A document pertaining to Google’s licensing of its apps was leaked today, giving insight to what many have speculated was going on for quite some time. The document comes to us via someone who serves as a consultant, and admittedly does so for companies that compete with Google. Though many will cast doubt on his credentials and aim here, the document speaks for itself.
The document is called the Mobile Application Distribution Agreement, or MADA. What we really find is a bit of a strong-arm tactic from Google, but one that is likely to keep their apps and curated ecosystem safeguarded. The agreement asks that OEMs take an all-or-nothing approach to Google apps, essentially forcing them to take Google apps as a package rather than pick and choose which will be on the device. Google also controls which countries the apps are shipped to, how they’re updated (an OEM can not interfere with updates of Google apps), as well as distribution methods. Google apps cannot be altered in any way, either. Though it initially strikes us as a company looking to protect their apps, it gets a bit more slippery from there.
Not only do OEMs have to load all Google apps onto their handsets if they want to distribute an Android device, but Google also dictates just where they go. The search bar must be on one of the home screens, and no more than one swipe away from the main screen. Apps must be “no more than one level below the Phone Top”, where Phone Top refers to the main home screen — so the app drawer is fine. What that means is that an OEM couldn’t create a partition to keep Google apps in. They can keep them in a folder within the app drawer, which we’ve seen in the LG G Flex recently.
Also of note is that Google demands their search be the default, as well as their location services. That was likely the rub with Skyhook, which is really where the interest in MADA originates. The document in question is from 2011, but was admitted in open court, without redaction. So far we’ve got Google demanding their apps be on an Android device, and even telling OEMs where to stick them. If that weren’t odd enough, the subtle nuances might be.
Google requires that anyone who distributes an Android handset under their rigorous guidelines submit monthly sales data, which shows device sales in a regional breakdown. The MADA agreement states the figures must be parsed out “by Google Application, Territory and Device model within each Territory”. This means Google knows exactly how many of each device is sold, and where.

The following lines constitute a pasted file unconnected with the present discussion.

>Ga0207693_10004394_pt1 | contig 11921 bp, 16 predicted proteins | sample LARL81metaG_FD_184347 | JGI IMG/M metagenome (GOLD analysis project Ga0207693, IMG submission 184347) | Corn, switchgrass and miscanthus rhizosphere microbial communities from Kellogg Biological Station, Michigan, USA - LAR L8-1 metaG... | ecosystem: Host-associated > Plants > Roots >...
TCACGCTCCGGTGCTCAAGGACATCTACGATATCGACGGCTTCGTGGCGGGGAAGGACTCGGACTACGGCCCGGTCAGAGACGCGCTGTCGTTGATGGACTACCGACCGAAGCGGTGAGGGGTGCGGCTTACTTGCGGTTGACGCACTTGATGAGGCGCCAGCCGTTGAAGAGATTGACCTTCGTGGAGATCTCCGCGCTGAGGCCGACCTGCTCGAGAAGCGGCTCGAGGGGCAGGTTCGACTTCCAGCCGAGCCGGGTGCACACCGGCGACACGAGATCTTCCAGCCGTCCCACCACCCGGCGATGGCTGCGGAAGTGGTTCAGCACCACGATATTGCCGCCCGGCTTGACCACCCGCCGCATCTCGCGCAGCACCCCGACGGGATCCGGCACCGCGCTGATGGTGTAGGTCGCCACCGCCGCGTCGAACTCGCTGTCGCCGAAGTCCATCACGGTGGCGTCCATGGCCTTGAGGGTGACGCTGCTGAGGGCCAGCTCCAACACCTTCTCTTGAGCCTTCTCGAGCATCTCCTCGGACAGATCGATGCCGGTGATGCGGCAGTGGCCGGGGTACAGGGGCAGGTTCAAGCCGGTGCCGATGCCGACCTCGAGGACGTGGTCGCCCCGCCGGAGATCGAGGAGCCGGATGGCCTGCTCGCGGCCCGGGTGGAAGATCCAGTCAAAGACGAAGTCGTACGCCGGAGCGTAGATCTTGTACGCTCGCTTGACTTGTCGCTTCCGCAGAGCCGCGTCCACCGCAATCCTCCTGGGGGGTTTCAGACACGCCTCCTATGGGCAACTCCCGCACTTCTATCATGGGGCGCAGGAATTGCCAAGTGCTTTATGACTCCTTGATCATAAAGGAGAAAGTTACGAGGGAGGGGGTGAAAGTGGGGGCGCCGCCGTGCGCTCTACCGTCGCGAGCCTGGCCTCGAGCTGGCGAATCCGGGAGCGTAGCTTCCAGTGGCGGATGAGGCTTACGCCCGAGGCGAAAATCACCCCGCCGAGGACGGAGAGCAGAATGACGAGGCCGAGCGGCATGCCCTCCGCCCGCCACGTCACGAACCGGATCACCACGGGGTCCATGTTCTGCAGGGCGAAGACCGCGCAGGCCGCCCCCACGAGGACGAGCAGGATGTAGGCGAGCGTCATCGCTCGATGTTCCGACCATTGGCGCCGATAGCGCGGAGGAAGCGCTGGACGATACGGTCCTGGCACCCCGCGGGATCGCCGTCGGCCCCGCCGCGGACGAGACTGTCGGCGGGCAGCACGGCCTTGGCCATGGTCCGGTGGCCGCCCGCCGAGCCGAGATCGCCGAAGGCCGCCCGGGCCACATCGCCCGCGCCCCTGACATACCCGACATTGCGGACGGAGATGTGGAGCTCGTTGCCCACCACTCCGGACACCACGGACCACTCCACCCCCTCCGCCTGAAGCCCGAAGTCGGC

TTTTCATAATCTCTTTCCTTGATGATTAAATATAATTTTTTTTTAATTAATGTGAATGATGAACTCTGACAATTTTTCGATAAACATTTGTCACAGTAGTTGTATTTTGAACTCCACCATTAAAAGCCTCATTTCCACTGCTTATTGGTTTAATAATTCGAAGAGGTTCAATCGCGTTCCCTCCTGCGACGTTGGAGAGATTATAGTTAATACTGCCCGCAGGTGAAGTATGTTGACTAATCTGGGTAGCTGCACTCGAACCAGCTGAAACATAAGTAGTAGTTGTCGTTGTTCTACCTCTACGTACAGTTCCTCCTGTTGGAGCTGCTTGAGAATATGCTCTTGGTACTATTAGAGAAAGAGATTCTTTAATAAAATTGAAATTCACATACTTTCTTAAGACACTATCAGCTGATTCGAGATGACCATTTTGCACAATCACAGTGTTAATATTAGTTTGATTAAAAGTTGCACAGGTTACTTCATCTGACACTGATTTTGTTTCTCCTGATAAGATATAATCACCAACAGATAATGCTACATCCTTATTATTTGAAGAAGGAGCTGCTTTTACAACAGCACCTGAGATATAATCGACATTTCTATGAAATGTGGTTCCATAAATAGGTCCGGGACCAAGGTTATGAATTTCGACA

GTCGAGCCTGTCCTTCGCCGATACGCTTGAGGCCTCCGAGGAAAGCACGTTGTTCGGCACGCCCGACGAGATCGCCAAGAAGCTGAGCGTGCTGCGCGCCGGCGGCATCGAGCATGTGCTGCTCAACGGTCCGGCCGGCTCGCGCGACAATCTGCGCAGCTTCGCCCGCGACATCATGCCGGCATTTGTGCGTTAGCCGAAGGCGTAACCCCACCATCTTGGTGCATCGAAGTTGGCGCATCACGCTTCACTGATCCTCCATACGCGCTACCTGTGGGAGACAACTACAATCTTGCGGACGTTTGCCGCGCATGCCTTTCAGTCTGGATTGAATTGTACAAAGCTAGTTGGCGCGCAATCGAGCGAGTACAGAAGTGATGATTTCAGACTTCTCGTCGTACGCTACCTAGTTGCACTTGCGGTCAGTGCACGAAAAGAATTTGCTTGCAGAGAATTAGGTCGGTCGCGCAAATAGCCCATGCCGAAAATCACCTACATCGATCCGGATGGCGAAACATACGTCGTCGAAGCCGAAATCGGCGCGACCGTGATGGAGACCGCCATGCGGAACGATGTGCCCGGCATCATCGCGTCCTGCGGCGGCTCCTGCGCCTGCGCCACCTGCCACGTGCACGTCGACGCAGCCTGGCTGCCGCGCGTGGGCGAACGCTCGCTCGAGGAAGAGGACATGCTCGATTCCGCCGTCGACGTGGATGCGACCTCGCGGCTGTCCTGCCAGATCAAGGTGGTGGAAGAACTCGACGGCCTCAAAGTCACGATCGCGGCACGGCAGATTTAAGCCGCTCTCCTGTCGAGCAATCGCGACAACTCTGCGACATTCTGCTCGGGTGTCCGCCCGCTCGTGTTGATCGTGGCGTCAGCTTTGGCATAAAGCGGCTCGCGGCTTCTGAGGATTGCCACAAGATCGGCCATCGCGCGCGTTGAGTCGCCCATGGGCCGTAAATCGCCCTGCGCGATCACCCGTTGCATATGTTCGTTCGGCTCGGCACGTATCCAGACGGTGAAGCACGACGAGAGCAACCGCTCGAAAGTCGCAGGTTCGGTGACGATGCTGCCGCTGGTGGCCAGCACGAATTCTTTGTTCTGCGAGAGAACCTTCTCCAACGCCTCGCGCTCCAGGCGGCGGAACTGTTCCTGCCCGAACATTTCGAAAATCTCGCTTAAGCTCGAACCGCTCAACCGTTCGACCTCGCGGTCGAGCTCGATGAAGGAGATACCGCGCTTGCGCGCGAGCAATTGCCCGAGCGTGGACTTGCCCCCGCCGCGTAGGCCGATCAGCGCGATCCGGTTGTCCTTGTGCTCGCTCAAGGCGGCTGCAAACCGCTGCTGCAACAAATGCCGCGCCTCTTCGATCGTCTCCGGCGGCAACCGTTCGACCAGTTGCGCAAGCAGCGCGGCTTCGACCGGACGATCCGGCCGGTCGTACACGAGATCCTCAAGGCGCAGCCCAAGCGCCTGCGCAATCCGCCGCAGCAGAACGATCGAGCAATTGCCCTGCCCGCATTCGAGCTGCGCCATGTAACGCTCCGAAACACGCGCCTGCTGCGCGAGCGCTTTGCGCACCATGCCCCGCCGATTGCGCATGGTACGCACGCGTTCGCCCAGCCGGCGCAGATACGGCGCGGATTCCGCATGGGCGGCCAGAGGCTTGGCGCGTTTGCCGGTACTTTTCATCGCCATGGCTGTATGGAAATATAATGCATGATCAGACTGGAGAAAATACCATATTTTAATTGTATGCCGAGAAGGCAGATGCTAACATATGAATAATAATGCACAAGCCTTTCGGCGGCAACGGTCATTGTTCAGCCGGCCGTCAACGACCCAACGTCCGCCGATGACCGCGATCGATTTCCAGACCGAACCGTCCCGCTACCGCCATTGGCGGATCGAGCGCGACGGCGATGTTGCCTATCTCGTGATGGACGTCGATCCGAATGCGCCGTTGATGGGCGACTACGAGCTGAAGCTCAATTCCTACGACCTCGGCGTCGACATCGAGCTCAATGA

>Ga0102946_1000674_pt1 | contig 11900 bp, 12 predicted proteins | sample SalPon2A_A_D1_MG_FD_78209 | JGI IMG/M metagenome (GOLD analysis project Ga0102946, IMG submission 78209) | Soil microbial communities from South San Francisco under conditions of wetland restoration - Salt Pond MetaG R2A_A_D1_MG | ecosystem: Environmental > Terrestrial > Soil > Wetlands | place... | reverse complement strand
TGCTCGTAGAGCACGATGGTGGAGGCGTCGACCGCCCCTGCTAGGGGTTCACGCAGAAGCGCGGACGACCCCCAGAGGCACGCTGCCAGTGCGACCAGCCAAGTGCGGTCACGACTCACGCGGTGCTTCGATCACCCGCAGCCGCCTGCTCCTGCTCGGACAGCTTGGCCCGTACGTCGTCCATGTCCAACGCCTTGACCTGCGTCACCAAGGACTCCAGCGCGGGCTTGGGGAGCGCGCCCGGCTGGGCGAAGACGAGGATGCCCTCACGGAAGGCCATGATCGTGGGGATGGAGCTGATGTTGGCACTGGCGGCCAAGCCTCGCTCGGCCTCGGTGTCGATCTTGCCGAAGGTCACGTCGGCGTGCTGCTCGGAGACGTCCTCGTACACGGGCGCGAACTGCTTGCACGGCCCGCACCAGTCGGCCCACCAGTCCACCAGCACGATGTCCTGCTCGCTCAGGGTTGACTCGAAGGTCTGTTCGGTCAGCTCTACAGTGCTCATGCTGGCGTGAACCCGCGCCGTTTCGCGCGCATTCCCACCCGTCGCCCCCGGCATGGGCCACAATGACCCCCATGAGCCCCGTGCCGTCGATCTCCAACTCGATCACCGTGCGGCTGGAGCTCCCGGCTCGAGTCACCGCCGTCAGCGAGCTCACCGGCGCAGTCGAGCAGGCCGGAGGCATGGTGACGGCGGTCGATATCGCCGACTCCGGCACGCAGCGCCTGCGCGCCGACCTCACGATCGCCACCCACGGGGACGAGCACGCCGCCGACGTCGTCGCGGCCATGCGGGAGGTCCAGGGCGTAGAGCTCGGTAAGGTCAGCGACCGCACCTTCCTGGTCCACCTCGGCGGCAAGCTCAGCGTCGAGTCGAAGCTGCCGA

The agreement goes on to state the “Company and Google shall each retain any and all revenue generated from provision of their respective products or services”. In a nutshell, that means an OEM has absolutely zero leg to stand on when it comes to revenue sharing. There will be no sharing in ad revenue, Play Store sales, or any kind of in-app purchasing that may happen.
Further complicating the matter is Google’s insistence that an OEM submit four devices per model for approval. Without the blessing of Mountain View, the device cannot be launched with Google’s blessing. Furthermore, Google restricts any OEM from ‘forking’ Android, noting in the MADA “any actions that may cause or result in the fragmentation of Android” are not permissible.
The MADA is good for two years, though the terms are ongoing and non-negotiable. If an OEM wants to stop selling Google-approved devices, they can at the end of the agreement, or renegotiate if there is a change in ownership. All tolled, it’s a bit of a head-scratcher, considering the perception of Android being an open platform. Then again, it doesn’t mean it’s not.
Let’s keep in mind this has to do with Google-approved handsets, which carry their apps and Play Store functionality. Android — on a basic level — is still free, open, and ready for use. Amazon famously took Android and made it their own, a conduit for media consumption. They don’t have any Google apps (natively), and don’t use the Play Store. The Kindle is not a Google-approved device — by design.
This agreement is also voluntary. There is nothing forcing an OEM to sign it, but it does pigeonhole them a bit. It’s a “with us or against us” proposition. An OEM could do their own thing, but is likely better served agreeing to utilize Google’s apps and storefront.
Source: Ben Edelman